Cultural critic, clinical psychologist, and University of Toronto psych professor Jordan Peterson is known for his controversial views. The author of a new book, 12 Rules for Life: An Antidote to Chaos, Peterson set off a firestorm in 2016 with his blatant blowback about the increasing demand for the use of gender-neutral pronouns on campus.
"There's no way I'm going to use words made up by people who are doing that -- not a chance," Peterson said in 2016 when referring to the call to use the pronouns of a person's choice as "authoritarianism" at the hands of "social justice warrior, left-wing radical political activists."
Now the button-pusher has taken on a modern classic -- the beloved animated Disney film Frozen, calling it "deeply propagandistic" in his new book. In an interview with Time, he explained his chilly reception to Frozen (in which sisterly love between Queen Elsa and Princess Anna essentially saves the day), the reasons for which appear couched in the fairy tale's refusal to place a heterosexual relationship at the core of its narrative.
"It [Frozen] attempted to write a modern fable that was a counter-narrative to a classic story like, let's say, Sleeping Beauty -- but with no understanding whatsoever of the underlying archetypal dynamics," Peterson told Time. "You could say that Sleeping Beauty was raised out of her unconsciousness via a delivering male."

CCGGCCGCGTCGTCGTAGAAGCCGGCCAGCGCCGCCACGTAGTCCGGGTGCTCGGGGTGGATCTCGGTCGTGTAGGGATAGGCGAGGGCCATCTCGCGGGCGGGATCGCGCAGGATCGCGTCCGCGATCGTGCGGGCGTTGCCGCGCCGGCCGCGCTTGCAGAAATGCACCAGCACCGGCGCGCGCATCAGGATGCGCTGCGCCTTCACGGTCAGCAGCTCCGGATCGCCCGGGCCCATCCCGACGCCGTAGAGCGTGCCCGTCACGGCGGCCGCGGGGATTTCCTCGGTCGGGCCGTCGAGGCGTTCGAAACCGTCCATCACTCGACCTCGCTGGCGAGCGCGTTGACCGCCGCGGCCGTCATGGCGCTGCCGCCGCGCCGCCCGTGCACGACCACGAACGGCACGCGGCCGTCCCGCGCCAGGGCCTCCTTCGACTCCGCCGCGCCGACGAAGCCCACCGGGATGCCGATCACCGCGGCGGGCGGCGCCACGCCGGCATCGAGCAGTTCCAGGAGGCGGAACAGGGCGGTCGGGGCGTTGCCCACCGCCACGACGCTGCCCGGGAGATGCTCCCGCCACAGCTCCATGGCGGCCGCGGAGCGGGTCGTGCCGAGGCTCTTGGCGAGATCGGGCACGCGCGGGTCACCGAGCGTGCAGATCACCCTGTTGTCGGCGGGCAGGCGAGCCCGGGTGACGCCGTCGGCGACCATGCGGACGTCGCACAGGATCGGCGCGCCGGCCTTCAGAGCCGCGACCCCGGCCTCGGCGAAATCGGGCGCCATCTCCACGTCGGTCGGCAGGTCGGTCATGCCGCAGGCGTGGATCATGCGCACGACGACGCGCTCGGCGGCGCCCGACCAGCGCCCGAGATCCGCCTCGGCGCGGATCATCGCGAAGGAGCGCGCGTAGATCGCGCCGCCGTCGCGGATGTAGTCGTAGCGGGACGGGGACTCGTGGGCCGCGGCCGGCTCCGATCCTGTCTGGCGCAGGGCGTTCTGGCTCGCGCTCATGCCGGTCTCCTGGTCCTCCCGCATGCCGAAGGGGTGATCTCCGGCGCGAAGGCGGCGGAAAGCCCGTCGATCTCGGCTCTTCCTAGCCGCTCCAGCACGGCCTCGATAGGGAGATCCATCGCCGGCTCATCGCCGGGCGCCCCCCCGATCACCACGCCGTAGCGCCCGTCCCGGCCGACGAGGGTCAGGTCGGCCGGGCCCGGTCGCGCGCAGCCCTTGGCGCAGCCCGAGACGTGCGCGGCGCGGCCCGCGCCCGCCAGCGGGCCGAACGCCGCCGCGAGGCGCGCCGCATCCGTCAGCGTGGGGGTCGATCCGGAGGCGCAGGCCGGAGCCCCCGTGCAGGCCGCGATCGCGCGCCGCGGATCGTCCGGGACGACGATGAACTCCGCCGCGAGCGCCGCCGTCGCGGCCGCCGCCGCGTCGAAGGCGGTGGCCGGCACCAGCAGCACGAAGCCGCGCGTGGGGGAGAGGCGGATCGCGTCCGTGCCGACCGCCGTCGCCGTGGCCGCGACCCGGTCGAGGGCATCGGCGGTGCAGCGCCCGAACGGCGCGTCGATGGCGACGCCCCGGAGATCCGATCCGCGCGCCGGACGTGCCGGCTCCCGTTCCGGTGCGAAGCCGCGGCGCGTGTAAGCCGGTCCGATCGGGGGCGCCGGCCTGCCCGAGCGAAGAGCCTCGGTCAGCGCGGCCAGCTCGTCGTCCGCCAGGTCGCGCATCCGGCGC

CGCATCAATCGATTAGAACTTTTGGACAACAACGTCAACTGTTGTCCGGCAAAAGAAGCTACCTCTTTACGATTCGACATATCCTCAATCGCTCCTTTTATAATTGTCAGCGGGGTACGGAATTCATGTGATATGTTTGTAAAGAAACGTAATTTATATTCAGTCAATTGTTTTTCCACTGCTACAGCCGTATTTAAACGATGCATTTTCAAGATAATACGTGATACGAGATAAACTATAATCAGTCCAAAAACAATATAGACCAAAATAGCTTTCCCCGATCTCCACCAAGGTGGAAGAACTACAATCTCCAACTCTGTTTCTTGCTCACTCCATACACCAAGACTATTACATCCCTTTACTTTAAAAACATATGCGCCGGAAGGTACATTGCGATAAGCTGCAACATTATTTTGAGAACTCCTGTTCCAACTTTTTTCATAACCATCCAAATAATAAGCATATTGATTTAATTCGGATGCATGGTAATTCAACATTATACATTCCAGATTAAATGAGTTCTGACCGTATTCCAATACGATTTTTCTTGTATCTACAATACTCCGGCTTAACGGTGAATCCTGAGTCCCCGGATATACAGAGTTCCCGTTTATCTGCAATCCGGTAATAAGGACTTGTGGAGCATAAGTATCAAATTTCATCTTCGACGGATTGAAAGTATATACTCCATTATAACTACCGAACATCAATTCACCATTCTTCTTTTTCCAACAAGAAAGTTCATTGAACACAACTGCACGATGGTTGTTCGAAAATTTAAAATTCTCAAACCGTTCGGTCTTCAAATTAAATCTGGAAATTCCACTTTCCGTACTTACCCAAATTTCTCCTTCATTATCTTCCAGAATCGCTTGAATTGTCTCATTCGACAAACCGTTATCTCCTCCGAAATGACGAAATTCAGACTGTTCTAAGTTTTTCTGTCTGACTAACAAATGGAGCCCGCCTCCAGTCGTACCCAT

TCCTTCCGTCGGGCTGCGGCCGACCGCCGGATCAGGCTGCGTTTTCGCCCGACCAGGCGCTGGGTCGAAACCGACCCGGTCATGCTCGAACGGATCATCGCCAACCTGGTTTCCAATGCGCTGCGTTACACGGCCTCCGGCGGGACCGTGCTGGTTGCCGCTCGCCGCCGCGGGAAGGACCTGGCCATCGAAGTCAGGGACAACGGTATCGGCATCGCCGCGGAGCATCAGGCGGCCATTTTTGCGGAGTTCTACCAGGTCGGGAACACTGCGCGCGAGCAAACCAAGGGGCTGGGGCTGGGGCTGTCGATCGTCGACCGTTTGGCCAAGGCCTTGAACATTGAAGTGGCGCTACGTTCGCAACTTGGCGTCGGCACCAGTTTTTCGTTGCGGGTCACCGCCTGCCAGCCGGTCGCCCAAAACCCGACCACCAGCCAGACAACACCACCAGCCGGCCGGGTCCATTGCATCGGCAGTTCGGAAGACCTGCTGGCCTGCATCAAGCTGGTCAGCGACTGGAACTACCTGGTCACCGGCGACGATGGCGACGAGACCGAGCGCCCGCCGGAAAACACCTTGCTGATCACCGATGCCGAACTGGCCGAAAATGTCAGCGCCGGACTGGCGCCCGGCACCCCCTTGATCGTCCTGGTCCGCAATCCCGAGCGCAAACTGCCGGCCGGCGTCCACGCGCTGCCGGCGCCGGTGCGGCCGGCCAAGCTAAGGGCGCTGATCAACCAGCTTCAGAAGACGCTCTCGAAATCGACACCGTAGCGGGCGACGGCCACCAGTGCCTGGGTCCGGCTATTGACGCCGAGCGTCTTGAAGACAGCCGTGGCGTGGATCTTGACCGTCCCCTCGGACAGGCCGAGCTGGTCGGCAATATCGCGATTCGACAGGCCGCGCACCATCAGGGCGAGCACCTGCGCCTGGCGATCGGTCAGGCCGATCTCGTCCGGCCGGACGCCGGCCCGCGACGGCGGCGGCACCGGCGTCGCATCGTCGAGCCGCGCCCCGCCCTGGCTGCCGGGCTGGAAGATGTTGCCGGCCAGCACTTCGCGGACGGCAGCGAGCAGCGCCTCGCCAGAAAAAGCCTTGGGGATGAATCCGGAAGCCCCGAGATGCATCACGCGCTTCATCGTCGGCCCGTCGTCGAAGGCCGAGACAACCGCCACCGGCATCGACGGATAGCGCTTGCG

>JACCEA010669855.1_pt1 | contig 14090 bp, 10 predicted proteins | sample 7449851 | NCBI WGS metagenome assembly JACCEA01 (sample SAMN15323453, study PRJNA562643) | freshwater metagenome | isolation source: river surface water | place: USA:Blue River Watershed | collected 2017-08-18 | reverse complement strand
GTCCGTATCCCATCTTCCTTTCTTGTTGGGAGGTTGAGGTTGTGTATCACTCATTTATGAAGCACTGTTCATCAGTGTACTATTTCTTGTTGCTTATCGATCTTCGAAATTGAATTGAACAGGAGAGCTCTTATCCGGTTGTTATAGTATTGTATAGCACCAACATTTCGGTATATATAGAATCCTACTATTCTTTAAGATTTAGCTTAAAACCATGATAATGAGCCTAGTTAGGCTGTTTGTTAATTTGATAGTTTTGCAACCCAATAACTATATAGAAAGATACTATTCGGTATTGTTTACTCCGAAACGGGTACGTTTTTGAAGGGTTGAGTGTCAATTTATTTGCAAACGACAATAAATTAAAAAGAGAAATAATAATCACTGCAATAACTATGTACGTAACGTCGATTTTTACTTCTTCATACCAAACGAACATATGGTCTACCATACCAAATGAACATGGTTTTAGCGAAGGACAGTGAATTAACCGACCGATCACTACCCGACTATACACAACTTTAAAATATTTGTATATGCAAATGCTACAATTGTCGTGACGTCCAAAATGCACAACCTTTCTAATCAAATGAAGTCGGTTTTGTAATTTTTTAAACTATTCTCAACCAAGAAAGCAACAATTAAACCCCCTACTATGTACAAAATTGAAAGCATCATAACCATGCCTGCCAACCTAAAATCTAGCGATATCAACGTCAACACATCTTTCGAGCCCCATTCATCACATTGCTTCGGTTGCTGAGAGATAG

Peterson then unsurprisingly latched on to Freudian theory to explain his hatred of the 2013 blockbuster. "Another way of reading the story is that unconsciousness requires active consciousness as an antidote," he said. "And the unconsciousness is symbolized in that particular story by femininity and active consciousness by masculinity. There was an attempt to craft a moral message and to build the story around that, instead of building the story and letting the moral message emerge. It was the subjugation of art to propaganda, in my estimation."
Peterson, who wrote about fairy tales, myth, and religion in his book Maps of Meaning: The Architecture of Belief, is certainly well-versed in the subject of archetypes and fairy tales, but his refusal to acknowledge the changing world around him on a university campus where he refused to respect his students by using their preferred pronouns is indicative of a refusal to accept that fairy tales and myths may shift with the culture.
When Time interviewer Belinda Luscomb pressed him to justify his stance and asked if Frozen were more "propagandistic" than The Little Mermaid, he was implacable.
"Those other movies are based on folktales that are maybe -- some of those folktales have been traced back 13,000 years," Peterson said.
Then Luscombe asked if no new stories were allowed to be created, and he replied, "Not for political reasons."
After pressing him a few different ways, Luscombe got to the crux of Peterson's problem with Frozen when he explained that for him, Harry Potter works because Harry has both light and dark in him. But when Luscombe pointed out that Elsa, who has the power to freeze the world around her out of fear, has both light and dark in her, Peterson sidestepped the question as if she hadn't asked it.
Rather, he called the plot twist in which the kind, handsome prince who courts Anna in the beginning of the film becomes a villain the most "propagandistic" part of the movie because there was no indication that he might be evil, as if bad people don't hide under a veil of good and gaslight people all the time in real life.
"I doubt very much whether people will be watching Frozen in 10 years," Peterson said, as if the implications of myths don't change over time.